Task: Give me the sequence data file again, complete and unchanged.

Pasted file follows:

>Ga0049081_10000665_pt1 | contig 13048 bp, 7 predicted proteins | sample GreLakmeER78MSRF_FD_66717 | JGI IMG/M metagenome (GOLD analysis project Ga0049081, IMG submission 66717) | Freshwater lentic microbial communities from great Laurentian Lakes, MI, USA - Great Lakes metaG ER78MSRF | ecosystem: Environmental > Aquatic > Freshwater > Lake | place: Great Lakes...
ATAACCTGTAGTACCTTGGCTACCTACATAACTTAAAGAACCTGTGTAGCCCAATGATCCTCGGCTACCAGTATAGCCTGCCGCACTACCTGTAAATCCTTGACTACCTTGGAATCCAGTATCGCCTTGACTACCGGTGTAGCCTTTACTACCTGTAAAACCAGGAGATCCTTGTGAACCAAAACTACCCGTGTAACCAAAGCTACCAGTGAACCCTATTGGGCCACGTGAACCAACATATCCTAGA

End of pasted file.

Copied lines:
>Ga0049081_10000665_pt1 | contig 13048 bp, 7 predicted proteins | sample GreLakmeER78MSRF_FD_66717 | JGI IMG/M metagenome (GOLD analysis project Ga0049081, IMG submission 66717) | Freshwater lentic microbial communities from great Laurentian Lakes, MI, USA - Great Lakes metaG ER78MSRF | ecosystem: Environmental > Aquatic > Freshwater > Lake | place: Great Lakes...
ATAACCTGTAGTACCTTGGCTACCTACATAACTTAAAGAACCTGTGTAGCCCAATGATCCTCGGCTACCAGTATAGCCTGCCGCACTACCTGTAAATCCTTGACTACCTTGGAATCCAGTATCGCCTTGACTACCGGTGTAGCCTTTACTACCTGTAAAACCAGGAGATCCTTGTGAACCAAAACTACCCGTGTAACCAAAGCTACCAGTGAACCCTATTGGGCCACGTGAACCAACATATCCTAGA